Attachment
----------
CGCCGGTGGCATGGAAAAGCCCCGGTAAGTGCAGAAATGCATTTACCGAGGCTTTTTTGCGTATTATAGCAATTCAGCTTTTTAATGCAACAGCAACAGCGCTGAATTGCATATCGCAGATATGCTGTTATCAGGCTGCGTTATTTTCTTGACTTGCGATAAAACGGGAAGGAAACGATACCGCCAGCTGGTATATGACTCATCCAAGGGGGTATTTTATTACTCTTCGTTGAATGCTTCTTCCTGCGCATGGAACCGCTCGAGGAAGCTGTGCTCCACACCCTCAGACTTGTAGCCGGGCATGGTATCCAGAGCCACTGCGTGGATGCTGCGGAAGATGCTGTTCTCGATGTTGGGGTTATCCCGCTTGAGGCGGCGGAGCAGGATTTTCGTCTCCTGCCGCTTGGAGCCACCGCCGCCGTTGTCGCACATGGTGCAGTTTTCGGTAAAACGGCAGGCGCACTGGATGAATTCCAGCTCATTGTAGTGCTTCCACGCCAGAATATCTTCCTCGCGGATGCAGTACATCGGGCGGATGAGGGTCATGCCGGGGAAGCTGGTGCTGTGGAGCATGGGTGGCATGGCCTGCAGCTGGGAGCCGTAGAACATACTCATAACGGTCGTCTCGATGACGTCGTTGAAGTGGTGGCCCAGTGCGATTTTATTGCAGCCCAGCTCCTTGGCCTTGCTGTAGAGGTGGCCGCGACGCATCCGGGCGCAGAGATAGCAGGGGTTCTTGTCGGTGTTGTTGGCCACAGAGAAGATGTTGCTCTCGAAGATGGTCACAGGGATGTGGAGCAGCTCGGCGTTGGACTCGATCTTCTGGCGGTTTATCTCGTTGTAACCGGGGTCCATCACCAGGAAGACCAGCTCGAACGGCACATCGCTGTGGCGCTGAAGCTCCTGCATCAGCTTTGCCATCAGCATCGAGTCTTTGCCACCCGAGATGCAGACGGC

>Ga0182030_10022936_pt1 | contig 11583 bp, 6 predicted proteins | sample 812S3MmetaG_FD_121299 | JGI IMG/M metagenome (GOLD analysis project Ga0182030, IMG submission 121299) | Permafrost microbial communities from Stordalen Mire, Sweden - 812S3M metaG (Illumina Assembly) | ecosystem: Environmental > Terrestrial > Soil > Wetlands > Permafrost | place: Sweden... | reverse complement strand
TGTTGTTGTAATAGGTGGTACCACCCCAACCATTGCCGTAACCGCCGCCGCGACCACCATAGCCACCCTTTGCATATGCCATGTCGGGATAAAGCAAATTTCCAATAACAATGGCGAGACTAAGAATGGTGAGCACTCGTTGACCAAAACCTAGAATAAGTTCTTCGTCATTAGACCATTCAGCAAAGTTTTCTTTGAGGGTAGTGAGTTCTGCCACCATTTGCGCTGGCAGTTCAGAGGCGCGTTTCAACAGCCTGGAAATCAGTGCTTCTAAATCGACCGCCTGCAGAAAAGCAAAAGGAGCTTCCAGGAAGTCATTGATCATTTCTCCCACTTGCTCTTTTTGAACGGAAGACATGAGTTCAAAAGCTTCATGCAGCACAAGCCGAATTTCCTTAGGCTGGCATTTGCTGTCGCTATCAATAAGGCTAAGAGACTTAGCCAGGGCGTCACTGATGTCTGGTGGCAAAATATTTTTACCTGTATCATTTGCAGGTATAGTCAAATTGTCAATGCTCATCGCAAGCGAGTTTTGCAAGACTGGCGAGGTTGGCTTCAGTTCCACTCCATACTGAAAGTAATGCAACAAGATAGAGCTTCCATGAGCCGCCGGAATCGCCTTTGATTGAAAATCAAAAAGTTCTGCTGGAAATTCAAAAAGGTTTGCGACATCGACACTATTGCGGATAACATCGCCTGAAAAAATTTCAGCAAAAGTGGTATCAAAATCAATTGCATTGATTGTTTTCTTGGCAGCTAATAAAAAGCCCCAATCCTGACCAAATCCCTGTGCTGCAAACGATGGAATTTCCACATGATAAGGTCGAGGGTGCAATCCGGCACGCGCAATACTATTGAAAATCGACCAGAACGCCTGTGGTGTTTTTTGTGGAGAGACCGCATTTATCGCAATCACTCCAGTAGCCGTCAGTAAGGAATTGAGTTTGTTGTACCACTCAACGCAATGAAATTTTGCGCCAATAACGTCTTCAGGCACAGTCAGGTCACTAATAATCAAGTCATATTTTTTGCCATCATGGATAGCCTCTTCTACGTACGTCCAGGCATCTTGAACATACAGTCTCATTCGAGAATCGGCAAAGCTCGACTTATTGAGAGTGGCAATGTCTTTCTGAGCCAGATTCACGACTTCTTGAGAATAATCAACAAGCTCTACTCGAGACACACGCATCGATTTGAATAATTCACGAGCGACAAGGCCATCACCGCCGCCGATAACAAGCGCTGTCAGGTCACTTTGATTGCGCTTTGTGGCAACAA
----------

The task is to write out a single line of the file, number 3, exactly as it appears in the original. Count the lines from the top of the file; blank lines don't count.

TGTTGTTGTAATAGGTGGTACCACCCCAACCATTGCCGTAACCGCCGCCGCGACCACCATAGCCACCCTTTGCATATGCCATGTCGGGATAAAGCAAATTTCCAATAACAATGGCGAGACTAAGAATGGTGAGCACTCGTTGACCAAAACCTAGAATAAGTTCTTCGTCATTAGACCATTCAGCAAAGTTTTCTTTGAGGGTAGTGAGTTCTGCCACCATTTGCGCTGGCAGTTCAGAGGCGCGTTTCAACAGCCTGGAAATCAGTGCTTCTAAATCGACCGCCTGCAGAAAAGCAAAAGGAGCTTCCAGGAAGTCATTGATCATTTCTCCCACTTGCTCTTTTTGAACGGAAGACATGAGTTCAAAAGCTTCATGCAGCACAAGCCGAATTTCCTTAGGCTGGCATTTGCTGTCGCTATCAATAAGGCTAAGAGACTTAGCCAGGGCGTCACTGATGTCTGGTGGCAAAATATTTTTACCTGTATCATTTGCAGGTATAGTCAAATTGTCAATGCTCATCGCAAGCGAGTTTTGCAAGACTGGCGAGGTTGGCTTCAGTTCCACTCCATACTGAAAGTAATGCAACAAGATAGAGCTTCCATGAGCCGCCGGAATCGCCTTTGATTGAAAATCAAAAAGTTCTGCTGGAAATTCAAAAAGGTTTGCGACATCGACACTATTGCGGATAACATCGCCTGAAAAAATTTCAGCAAAAGTGGTATCAAAATCAATTGCATTGATTGTTTTCTTGGCAGCTAATAAAAAGCCCCAATCCTGACCAAATCCCTGTGCTGCAAACGATGGAATTTCCACATGATAAGGTCGAGGGTGCAATCCGGCACGCGCAATACTATTGAAAATCGACCAGAACGCCTGTGGTGTTTTTTGTGGAGAGACCGCATTTATCGCAATCACTCCAGTAGCCGTCAGTAAGGAATTGAGTTTGTTGTACCACTCAACGCAATGAAATTTTGCGCCAATAACGTCTTCAGGCACAGTCAGGTCACTAATAATCAAGTCATATTTTTTGCCATCATGGATAGCCTCTTCTACGTACGTCCAGGCATCTTGAACATACAGTCTCATTCGAGAATCGGCAAAGCTCGACTTATTGAGAGTGGCAATGTCTTTCTGAGCCAGATTCACGACTTCTTGAGAATAATCAACAAGCTCTACTCGAGACACACGCATCGATTTGAATAATTCACGAGCGACAAGGCCATCACCGCCGCCGATAACAAGCGCTGTCAGGTCACTTTGATTGCGCTTTGTGGCAACAA